The Effects of Scopolamine upon Spontaneous Wheel Running,
TEXAS TECH UNIV LUBBOCK CENTER OF BIOTECHNOLOGY AND HUMAN PERFORMANCE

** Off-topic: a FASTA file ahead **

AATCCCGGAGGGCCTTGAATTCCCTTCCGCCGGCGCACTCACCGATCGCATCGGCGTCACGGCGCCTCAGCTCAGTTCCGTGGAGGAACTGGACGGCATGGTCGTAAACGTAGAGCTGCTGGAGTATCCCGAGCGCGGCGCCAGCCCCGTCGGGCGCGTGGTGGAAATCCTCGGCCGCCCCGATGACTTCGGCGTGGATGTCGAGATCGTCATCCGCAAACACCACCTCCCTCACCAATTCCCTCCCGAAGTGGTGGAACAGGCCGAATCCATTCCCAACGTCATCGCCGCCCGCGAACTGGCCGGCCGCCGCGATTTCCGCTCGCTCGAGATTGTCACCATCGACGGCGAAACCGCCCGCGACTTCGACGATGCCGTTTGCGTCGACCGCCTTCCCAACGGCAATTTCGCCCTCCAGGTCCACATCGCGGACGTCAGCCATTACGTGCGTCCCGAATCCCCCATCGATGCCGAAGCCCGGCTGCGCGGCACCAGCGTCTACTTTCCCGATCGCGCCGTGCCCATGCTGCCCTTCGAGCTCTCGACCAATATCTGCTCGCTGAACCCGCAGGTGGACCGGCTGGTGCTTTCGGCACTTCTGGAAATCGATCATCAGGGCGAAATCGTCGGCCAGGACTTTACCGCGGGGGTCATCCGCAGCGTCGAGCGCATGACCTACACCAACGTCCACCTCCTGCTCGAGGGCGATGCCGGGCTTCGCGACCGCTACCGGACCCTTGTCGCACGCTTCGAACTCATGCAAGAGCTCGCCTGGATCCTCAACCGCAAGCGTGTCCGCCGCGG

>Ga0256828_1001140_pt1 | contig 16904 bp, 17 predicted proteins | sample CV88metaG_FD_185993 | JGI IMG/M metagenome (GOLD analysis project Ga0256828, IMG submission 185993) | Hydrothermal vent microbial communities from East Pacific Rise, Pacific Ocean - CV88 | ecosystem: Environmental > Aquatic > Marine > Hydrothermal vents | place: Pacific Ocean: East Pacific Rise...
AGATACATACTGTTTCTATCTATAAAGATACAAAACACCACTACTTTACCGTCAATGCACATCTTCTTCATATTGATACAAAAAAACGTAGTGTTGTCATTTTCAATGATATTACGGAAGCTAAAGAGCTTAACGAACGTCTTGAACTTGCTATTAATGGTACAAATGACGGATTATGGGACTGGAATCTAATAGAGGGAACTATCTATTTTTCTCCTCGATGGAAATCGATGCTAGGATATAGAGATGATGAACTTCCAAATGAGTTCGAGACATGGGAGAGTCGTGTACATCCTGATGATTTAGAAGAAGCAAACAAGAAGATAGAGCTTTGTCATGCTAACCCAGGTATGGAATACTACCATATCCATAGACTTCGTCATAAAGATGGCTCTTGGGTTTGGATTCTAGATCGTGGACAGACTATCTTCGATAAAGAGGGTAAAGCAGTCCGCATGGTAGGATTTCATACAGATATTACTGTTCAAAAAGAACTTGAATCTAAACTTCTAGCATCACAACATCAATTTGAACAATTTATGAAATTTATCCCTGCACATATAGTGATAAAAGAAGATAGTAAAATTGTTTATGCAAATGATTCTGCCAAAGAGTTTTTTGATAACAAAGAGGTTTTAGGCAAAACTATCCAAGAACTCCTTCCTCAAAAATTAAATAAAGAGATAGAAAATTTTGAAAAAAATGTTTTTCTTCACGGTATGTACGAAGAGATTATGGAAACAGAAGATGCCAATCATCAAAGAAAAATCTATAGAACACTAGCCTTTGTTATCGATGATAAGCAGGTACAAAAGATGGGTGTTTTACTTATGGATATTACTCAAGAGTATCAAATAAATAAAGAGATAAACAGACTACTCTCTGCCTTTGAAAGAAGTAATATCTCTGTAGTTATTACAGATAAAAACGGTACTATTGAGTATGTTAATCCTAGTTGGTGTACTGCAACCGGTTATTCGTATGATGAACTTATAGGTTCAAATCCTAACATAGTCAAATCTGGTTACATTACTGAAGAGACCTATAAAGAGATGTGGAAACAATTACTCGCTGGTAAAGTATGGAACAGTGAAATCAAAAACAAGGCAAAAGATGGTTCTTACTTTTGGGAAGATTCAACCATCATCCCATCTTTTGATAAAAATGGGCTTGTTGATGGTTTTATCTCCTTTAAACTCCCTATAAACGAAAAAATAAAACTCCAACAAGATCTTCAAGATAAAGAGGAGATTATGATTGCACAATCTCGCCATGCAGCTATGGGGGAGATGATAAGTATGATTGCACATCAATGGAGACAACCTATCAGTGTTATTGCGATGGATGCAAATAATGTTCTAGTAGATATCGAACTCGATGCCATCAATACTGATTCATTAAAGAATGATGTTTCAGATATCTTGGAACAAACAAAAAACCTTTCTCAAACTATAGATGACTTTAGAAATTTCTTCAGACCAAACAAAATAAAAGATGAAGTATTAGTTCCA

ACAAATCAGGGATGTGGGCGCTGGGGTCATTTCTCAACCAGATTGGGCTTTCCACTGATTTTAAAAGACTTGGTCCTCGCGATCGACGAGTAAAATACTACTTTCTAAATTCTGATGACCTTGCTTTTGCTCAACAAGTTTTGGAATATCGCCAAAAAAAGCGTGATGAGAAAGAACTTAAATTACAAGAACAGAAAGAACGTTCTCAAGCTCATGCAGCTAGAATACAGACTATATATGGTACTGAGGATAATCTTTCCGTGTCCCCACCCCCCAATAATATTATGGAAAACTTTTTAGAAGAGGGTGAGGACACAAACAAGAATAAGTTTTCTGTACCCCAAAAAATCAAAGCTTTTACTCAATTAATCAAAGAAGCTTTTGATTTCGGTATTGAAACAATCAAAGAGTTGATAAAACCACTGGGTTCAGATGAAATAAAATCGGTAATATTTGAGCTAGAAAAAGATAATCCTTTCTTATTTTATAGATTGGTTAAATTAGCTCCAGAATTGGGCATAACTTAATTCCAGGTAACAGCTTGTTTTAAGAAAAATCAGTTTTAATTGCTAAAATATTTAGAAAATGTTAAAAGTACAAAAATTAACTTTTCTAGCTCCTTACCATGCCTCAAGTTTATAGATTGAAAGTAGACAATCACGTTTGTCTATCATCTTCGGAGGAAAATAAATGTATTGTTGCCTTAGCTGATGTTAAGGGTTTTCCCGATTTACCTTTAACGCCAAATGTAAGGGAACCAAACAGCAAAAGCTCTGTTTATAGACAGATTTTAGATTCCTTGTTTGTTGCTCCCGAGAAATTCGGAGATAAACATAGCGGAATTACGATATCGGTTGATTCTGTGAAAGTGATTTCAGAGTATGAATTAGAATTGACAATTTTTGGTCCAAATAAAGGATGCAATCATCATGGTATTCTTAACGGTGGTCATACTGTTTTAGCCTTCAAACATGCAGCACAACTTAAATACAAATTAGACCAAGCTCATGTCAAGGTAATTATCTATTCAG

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The data presented revealed that the scopolamine injected prairie dogs ran significantly less revolutions than the saline injected or control animals. This indicated that the 0.5 mgkg injection of scopolamine suppressed spontaneous running in the activity wheel. The decrease in activity seems to be contradictory to Payne and Andersons 1967 findings, however the higher dosage used by Payne and Anderson could possibly account for these differences. However, these results are consonant with the findings of Bradley and Elkes 1957 and Richard Moore 1971 which suggest that scopolamine acts in a sedative manner on the CNS. The results also indicated that the increase in wheel running seen when scopolamine is paired with intracranial stimulation is not due to an arousal effect of the drug.